28.81961-05-08235°20'N / 88°40'W35°23'N / 88°22'W17.20 Miles300 Yards00250K0Mcnairy
28.81953-03-14335°32'N / 88°58'W35°45'N / 88°37'W24.70 Miles100 Yards0325K0Madison
29.11957-04-04335°03'N / 88°36'W35°07'N / 88°30'W7.30 Miles50 Yards011250K0Mcnairy
29.12010-05-02334°48'N / 89°11'W34°54'N / 89°01'W12.00 Miles880 Yards271.0M0KBenton
 Brief Description: EVENT NARRATIVE: A tornado touched down near Highway 5 approximately 2 miles south of Ashland. The tornado traveled northeast crossing into Tippah County. Eleven homes and mobile homes were destroyed with six receiving major damage. Twenty-three homes sustained minor damage. Numerous trees were snapped and debarked along the path. Power lines were also knocked down. A free standing transmission tower collapsed and was severely twisted as well. Two deaths and one critical injury occurred when a double wide mobile home was destroyed just east of Ashland. Four additional injuries, three of them critical, occurred when a mobile home was picked up by the tornado. EPISODE NARRATIVE: An upper level disturbance slowly approached the Mid-South during the evening of April 30th, 2010 as a cold front became stationary to the west. This pattern remained in place through the evening hours of May 2nd, 2010. South to southwest winds pumped warm moist air from the Gulf of Mexico and created a very unstable atmosphere. Showers and thunderstorms developed in association with the front during the early evening hours and moved east into Eastern Arkansas shortly before midnight. Additional thunderstorms occurred in association with the upper level disturbance. Due to the unstable atmosphere, thunderstorms quickly became severe producing large hail, damaging winds, and flash flooding. The severe weather evolved into an outbreak by May 1st and 2nd. Historic rainfall and flash flooding in addition to large hail and damaging winds occurred during the early morning hours of May 1st with several tornadoes occurring during the afternoon hours of May 1st to early morning hours of May 2nd.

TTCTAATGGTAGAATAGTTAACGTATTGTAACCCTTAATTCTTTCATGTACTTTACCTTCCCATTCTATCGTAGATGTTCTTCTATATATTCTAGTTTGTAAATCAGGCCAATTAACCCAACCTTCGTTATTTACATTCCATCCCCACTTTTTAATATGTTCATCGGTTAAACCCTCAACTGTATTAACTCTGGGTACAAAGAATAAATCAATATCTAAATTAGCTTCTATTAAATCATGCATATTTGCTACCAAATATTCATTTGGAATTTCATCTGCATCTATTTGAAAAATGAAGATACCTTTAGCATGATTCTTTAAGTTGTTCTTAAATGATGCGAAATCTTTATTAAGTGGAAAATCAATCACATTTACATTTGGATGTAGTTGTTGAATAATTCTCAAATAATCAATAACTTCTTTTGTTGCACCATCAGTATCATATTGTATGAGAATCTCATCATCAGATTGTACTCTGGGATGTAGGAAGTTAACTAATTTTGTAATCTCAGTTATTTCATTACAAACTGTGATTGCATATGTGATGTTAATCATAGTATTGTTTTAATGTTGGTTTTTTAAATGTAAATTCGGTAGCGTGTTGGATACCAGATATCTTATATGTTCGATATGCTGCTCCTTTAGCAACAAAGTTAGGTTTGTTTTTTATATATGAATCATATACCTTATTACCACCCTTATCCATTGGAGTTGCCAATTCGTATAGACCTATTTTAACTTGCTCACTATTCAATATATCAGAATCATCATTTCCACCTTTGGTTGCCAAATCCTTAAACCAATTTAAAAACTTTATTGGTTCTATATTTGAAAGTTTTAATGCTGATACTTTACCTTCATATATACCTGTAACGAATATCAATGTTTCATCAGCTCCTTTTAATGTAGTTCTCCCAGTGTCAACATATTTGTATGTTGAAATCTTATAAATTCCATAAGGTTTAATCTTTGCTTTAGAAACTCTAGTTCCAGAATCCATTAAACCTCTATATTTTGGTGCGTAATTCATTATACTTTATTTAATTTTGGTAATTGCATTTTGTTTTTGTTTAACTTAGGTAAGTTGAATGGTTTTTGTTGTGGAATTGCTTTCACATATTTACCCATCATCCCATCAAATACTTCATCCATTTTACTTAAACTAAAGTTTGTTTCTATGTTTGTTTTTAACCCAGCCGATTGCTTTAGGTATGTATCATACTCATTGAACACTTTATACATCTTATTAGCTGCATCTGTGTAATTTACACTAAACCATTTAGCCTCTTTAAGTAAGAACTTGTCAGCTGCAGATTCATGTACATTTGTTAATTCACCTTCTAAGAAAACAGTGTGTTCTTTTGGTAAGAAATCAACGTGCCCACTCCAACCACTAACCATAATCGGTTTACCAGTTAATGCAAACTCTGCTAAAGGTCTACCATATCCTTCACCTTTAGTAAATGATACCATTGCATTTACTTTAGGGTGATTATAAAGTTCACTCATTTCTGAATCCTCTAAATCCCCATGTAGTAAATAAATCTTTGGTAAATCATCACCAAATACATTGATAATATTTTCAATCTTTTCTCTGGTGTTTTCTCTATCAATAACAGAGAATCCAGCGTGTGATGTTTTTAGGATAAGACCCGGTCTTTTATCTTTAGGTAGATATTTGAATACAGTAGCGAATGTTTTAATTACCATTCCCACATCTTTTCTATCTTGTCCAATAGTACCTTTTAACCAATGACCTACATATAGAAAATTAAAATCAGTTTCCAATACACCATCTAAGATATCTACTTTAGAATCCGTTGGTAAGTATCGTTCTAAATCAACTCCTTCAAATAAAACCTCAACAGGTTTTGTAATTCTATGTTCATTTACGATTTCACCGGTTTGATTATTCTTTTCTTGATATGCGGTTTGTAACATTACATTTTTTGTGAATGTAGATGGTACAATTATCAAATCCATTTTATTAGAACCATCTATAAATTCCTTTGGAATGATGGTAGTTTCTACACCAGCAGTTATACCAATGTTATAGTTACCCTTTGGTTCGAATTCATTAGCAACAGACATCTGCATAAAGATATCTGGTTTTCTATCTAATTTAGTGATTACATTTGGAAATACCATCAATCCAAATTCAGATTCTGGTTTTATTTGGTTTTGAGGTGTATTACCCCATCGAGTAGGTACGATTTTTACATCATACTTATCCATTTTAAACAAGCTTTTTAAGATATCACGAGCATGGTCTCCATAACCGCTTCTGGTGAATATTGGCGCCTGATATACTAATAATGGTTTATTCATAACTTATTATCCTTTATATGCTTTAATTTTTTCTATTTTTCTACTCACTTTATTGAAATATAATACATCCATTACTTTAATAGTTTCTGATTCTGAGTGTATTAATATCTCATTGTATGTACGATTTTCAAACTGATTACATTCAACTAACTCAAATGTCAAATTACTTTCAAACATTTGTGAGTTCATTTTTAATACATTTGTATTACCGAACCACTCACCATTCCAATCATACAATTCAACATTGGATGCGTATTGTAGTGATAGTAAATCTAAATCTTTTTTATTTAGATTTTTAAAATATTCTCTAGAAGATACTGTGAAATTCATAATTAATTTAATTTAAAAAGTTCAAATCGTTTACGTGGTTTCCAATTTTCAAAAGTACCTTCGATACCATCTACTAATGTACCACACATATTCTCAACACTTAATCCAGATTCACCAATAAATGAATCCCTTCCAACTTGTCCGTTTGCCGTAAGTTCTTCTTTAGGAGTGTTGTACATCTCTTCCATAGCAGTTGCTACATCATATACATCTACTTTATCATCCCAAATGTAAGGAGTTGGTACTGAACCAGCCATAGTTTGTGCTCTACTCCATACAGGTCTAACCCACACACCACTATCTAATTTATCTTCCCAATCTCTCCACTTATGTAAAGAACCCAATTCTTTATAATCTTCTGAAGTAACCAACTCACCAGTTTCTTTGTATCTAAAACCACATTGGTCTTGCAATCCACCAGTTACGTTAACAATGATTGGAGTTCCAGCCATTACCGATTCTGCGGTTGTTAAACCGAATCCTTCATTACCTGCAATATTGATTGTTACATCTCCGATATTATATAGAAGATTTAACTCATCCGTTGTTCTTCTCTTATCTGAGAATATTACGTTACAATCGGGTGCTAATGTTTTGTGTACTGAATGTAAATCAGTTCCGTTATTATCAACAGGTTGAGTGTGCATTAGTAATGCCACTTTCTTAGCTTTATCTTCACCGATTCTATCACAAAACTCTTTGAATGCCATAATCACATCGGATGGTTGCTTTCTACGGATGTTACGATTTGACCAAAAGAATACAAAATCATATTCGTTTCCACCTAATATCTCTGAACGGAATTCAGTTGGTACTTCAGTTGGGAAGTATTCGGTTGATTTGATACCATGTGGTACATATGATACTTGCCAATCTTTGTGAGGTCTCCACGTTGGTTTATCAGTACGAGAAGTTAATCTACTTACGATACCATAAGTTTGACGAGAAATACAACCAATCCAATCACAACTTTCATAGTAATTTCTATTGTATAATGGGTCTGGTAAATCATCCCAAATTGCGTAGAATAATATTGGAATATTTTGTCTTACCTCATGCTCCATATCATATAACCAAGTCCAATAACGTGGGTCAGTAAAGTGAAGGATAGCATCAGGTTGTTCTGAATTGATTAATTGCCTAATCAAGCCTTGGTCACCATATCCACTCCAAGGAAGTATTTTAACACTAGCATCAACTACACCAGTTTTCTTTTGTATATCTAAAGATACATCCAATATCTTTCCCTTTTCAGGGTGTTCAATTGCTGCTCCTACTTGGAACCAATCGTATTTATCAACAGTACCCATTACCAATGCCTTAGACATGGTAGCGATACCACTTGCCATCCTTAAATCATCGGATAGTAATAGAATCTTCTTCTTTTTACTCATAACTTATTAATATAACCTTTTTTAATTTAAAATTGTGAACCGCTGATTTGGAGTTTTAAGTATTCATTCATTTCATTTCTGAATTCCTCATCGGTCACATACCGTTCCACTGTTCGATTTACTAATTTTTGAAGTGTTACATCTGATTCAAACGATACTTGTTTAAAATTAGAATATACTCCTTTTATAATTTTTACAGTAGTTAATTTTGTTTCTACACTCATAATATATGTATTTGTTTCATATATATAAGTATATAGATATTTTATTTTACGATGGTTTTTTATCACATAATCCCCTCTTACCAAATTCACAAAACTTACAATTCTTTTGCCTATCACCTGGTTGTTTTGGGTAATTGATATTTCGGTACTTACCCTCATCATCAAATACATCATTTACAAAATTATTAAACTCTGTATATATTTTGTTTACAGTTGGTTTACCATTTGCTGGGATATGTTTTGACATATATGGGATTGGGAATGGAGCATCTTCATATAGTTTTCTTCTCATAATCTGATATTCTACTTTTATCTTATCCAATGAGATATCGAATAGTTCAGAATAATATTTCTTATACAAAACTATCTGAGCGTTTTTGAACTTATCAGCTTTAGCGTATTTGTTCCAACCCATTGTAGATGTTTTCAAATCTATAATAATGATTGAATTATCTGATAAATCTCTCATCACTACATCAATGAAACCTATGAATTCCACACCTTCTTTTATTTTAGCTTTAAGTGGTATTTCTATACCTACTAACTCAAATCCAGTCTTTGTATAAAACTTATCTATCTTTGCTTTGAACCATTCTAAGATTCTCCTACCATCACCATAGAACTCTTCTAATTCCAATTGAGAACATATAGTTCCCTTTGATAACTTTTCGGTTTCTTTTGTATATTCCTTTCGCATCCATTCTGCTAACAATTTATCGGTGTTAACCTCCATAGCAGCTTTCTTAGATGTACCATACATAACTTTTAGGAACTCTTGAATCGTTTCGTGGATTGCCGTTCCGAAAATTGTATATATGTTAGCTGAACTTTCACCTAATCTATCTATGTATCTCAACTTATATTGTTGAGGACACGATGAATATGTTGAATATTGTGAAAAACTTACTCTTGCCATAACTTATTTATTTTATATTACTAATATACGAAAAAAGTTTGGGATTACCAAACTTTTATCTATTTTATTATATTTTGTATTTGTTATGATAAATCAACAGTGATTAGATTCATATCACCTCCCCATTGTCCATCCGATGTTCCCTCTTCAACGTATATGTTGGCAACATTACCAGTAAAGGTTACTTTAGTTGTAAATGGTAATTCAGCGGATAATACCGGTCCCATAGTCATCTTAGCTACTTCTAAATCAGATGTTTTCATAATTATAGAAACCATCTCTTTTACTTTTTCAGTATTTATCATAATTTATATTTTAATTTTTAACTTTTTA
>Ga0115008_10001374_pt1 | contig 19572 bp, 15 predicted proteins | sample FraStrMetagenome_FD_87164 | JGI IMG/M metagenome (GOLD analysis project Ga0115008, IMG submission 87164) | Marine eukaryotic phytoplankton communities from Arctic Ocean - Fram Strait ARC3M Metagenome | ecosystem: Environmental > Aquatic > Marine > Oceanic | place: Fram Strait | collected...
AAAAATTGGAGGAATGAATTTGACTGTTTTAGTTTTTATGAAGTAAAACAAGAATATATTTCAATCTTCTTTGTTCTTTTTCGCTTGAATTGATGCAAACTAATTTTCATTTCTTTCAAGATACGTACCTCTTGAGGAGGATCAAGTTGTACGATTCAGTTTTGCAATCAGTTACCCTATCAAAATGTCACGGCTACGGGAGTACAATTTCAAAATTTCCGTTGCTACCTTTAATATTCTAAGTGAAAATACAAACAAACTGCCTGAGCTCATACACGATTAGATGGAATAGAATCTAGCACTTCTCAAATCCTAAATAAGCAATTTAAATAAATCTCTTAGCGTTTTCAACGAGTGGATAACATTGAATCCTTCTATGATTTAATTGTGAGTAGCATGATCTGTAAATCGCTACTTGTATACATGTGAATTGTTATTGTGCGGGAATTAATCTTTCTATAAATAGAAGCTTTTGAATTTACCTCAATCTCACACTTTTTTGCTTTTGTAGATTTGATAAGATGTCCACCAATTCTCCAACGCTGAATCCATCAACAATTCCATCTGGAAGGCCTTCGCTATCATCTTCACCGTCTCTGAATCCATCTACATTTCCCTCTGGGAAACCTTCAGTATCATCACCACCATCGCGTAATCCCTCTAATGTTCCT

29.41988-01-19235°39'N / 89°13'W35°41'N / 89°10'W3.00 Miles60 Yards16250K0Haywood
29.51971-05-24235°17'N / 89°37'W35°22'N / 89°27'W10.90 Miles100 Yards022250K0Fayette
31.31991-03-22334°43'N / 89°10'W34°55'N / 89°00'W10.00 Miles500 Yards00250K0Benton
31.82008-02-05435°40'N / 88°51'W35°43'N / 88°45'W8.00 Miles125 Yards051100.0M0KMadison